There are those who say that when you are occupied with creating and disseminating fact-based reports dealing with current events, that will always be called journalism – no matter what kind of tools you enlist. However, other people argue that there is a significant difference between writing a standard newspaper article and putting out a multilayered, interactive digital story that features text, pictures, videos, audio, and data repositories. While we hope that there continues to be a common denominator, we tend to agree that there are now indeed very different kinds of journalism, some of them driven by technologies that were in their infancy or not available just a decade ago. In the following post, we will take a closer look at three new (sub)categories of digital reporting that are particularly appealing to us and have played a significant role in recent projects: Augmented Reality (AR) Journalism, Drone Journalism, and Journalism of Things (JoT).
“What kind of video footage can we best rehash for digital 3D reconstruction?” – that’s one of the main questions we’ve been exploring in the V4Design project. Our aim is to train innovative photogrammetry algorithms, i.e.: to automatically turn multi-perspective 2D video shots of an object (e.g. an iconic building) into a decent 3D version of that thing. Over the course of the project, we’ve evaluated all kinds of archived footage. Initial results were disappointing, but once we started looking for material in the right place, we actually discovered a very promising approach.
For more than three years we learnt how to fly. We flew far and high, but we also had some crashes (fortunately, nobody was hurt). In the H2020 Research and Innovation Action MULTIDRONE, we developed a platform for autonomous drone flights and tested this platform in experimental media productions. Here’s a quick review of the project that was successfully completed with an excellent review in February 2020.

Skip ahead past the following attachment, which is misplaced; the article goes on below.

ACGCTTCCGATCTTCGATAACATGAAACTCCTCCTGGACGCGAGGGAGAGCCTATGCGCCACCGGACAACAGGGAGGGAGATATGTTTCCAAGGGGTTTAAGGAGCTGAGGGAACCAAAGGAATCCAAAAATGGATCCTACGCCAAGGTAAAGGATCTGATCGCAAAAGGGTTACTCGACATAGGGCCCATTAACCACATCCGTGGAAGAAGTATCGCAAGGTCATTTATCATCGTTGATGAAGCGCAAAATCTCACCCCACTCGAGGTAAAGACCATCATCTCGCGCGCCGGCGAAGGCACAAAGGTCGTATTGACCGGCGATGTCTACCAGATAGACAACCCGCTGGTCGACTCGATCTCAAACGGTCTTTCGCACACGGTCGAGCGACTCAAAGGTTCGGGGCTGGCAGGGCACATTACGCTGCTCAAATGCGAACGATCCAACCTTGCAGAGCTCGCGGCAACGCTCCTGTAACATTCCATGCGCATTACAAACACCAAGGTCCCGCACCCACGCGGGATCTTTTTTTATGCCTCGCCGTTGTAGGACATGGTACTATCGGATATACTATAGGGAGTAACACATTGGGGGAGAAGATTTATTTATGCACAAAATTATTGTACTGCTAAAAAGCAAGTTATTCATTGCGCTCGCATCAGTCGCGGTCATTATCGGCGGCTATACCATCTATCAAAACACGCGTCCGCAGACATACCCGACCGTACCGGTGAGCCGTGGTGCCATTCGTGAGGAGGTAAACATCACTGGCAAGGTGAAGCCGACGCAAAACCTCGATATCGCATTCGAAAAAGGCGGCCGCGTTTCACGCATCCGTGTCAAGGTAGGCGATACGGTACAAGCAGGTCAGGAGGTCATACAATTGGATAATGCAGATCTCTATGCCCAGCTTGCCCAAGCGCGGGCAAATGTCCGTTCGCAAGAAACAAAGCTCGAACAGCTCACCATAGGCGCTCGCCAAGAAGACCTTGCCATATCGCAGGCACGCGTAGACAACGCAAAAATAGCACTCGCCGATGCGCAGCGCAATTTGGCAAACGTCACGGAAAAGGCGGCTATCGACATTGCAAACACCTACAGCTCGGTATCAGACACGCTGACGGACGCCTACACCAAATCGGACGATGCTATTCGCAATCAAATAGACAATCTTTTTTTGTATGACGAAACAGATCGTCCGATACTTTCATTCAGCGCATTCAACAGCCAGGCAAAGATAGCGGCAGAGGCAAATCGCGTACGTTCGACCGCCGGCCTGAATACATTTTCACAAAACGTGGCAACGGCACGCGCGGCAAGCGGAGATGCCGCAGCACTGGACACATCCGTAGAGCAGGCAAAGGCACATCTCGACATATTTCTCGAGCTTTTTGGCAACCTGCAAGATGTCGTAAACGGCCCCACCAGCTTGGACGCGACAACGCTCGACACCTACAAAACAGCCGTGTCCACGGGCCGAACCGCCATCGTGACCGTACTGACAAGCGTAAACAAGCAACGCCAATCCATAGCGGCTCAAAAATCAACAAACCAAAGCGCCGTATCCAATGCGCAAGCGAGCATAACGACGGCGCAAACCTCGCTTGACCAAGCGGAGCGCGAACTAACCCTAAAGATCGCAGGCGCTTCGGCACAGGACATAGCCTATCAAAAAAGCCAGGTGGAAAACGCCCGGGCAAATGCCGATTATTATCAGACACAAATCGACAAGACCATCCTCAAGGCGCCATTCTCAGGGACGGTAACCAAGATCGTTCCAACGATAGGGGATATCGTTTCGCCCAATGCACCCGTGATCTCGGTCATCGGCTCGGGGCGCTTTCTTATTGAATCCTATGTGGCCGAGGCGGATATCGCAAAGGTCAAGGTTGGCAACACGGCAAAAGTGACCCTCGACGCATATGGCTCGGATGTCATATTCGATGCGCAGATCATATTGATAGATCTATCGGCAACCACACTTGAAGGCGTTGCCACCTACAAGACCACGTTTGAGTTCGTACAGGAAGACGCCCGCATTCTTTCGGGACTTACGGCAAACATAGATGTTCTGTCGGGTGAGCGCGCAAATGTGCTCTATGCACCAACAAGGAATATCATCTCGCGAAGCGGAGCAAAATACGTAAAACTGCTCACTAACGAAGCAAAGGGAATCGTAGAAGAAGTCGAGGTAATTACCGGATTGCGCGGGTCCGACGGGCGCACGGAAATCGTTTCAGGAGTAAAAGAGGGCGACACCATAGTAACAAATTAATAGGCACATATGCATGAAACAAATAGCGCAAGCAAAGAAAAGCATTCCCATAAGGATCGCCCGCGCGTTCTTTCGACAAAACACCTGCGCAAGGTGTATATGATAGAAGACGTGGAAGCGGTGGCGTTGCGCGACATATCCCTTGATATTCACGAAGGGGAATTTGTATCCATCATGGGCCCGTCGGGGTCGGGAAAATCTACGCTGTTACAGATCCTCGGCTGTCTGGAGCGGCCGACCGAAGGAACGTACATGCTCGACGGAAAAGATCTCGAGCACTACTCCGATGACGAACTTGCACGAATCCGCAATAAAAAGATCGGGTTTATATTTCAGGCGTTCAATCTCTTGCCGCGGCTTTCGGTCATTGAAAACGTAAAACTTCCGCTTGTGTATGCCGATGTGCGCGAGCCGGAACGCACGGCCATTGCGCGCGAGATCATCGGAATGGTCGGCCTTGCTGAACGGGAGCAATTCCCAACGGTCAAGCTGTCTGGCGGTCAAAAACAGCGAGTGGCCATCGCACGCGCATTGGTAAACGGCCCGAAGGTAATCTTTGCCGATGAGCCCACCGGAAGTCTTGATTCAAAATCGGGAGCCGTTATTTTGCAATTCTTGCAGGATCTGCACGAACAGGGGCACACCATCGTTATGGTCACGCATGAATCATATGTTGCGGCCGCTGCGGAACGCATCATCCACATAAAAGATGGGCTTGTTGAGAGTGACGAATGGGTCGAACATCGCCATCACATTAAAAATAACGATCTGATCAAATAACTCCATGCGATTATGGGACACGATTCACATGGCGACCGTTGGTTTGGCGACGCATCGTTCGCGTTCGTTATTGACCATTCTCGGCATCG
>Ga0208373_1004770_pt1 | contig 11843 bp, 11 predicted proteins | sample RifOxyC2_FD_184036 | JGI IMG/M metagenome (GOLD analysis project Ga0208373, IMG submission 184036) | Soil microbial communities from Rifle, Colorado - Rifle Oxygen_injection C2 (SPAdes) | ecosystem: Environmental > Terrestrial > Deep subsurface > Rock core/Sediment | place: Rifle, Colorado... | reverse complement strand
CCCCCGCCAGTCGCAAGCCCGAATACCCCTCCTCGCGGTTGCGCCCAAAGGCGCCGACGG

For a long time, drones were a) very expensive and b) almost exclusively used for spying, instilling fear, and killing people. This has significantly changed in recent years. While there’s – naturally – still a massive market for so-called military UAVs (unmanned aerial vehicles), drone production for the civil sector has increased as well: Several tech companies now offer peaceful flying gadgets that feature high quality propellers and cameras and are available for less than 1000 euros. Simultaneously, drones have become favorite tools for a dedicated scene of journalists, artists, and media innovators all over the world. One of them is Johnny Miller. (more…)
Johnny Miller at Deutsche Welle Bonn (photo by Alexander Plaum)
As part of the research in the MultiDrone Project, one of our consortiums investigates how drones can support journalistic work in an innovative way. The project plan foresees a set of evaluation scenarios due in the third project year, when the custom-made MultiDrone UAVs are ready to fly. In order to gain more experience with hands on drone-cinematography until then, DW has started experimenting with off-the-shelf drones. One of those experiments was the trip to the Meteora region in Greece, in August 2018. There, a DW-team used three drones (Mavic Pro, Mavic Air, Inspire 2) to closely follow two climbers exploring the wonderful mountain peaks in the area.
In October 2018, the project took it a step closer to the actual MultiDrone production scenario: A live rowing regatta. (more…)